PETA actively campaigned against L’Oréal for some time because of its use of animals in product testing. Eventually, L’Oréal signed PETA’s Statement of Assurance, declaring an end to all animal testing in 1993.
Later, rumors led us to question whether L’Oréal had truly renounced animal testing of its ingredients. L’Oréal refused to clarify this issue for us, so we put a notation on our published list of companies that do not test on animals. Until the fall of 2000, no documentation had come to light that indicated that L’Oréal was conducting animal tests, so the company remained on our "don’t test" list (with a notation so that readers could make informed decisions).
In November, 2000, PETA was provided with evidence that L’Oréal had requested animal test data on at least one ingredient from a supplier. That same month, we were provided with statements from L’Oréal that confirmed only that it does not test its finished products on animals. These statements included no mention of ingredient testing.
It also came to our attention that Naturewatch, an animal rights group in England, had started a L’Oréal campaign because of its possible testing of ingredients on animals. We faxed the company on two occasions regarding these documents and received no response.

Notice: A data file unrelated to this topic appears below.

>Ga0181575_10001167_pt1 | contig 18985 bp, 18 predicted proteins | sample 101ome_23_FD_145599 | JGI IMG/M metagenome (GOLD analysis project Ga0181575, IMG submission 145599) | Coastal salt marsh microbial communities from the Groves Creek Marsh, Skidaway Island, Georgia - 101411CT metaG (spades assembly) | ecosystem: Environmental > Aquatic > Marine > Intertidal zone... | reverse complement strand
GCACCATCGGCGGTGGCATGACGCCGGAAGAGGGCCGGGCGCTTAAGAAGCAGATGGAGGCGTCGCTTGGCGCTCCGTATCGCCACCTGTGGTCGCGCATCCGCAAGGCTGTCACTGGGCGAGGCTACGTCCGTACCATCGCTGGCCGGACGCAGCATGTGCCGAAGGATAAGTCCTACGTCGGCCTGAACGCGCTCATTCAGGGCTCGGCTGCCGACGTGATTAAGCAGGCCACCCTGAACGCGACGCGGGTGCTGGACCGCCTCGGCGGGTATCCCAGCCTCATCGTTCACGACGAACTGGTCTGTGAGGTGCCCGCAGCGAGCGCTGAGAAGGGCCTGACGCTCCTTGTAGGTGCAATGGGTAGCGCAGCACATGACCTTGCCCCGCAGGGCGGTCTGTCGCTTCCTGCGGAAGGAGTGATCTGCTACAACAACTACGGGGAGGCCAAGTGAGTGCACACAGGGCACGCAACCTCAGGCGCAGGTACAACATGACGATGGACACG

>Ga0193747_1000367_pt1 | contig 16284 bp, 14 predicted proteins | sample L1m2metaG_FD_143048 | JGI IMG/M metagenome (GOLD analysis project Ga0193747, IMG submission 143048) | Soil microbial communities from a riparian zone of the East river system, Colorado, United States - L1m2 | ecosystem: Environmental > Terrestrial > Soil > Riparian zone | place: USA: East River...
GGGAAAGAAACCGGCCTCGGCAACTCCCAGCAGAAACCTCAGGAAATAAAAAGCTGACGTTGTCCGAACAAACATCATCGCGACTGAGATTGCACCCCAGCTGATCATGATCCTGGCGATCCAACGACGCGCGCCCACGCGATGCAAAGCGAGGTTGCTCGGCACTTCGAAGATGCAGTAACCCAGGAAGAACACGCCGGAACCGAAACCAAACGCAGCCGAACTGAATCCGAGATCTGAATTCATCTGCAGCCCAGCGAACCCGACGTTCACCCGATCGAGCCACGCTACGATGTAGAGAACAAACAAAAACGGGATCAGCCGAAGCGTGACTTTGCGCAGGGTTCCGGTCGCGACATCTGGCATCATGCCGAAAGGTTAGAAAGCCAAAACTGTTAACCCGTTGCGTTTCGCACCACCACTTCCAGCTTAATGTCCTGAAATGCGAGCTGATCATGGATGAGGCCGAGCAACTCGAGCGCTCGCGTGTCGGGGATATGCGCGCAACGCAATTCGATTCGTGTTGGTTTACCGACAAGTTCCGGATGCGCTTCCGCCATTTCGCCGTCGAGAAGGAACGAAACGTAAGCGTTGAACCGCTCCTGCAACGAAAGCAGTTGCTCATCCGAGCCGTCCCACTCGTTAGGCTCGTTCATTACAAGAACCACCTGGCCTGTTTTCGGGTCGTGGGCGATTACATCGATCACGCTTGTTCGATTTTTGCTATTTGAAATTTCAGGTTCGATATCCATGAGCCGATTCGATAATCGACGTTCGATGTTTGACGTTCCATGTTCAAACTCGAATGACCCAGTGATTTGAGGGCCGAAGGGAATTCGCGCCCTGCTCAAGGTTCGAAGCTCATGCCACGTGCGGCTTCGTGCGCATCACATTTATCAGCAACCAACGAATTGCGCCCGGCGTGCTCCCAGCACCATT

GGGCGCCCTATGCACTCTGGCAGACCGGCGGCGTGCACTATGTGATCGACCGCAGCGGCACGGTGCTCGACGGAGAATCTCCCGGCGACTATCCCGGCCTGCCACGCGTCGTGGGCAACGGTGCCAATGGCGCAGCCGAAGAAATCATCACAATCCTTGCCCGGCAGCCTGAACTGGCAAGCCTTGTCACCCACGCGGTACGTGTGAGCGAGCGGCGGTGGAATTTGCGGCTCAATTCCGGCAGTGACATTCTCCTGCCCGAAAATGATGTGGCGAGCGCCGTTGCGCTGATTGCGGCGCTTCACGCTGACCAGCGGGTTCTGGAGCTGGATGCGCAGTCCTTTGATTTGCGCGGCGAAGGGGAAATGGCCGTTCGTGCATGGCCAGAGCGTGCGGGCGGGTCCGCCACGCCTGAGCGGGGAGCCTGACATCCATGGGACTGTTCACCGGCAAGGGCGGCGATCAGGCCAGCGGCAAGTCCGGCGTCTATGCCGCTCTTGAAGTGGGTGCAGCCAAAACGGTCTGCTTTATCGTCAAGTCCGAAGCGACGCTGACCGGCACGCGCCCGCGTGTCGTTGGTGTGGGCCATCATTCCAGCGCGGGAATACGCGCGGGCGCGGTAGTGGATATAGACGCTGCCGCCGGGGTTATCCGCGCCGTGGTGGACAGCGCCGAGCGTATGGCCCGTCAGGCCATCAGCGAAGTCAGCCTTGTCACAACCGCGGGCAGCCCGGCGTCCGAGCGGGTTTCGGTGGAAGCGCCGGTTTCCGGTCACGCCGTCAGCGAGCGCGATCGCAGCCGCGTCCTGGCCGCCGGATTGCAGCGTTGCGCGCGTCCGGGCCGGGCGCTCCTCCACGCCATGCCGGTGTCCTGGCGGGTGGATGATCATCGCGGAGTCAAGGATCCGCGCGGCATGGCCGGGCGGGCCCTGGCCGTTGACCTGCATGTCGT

So, while we have no definitive evidence that L’Oréal is testing its ingredients on animals, its silence—coupled with the information that we do have—leads us to believe that L’Oréal is probably not cruelty-free.
We have, therefore, moved L’Oréal from our "don’t test" list to our "do test" list.
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Almost all of us grew up eating meat, wearing leather, and going to circuses and zoos. We never considered the impact of these actions on the animals involved. For whatever reason, you are now asking the question: Why should animals have rights? Read more.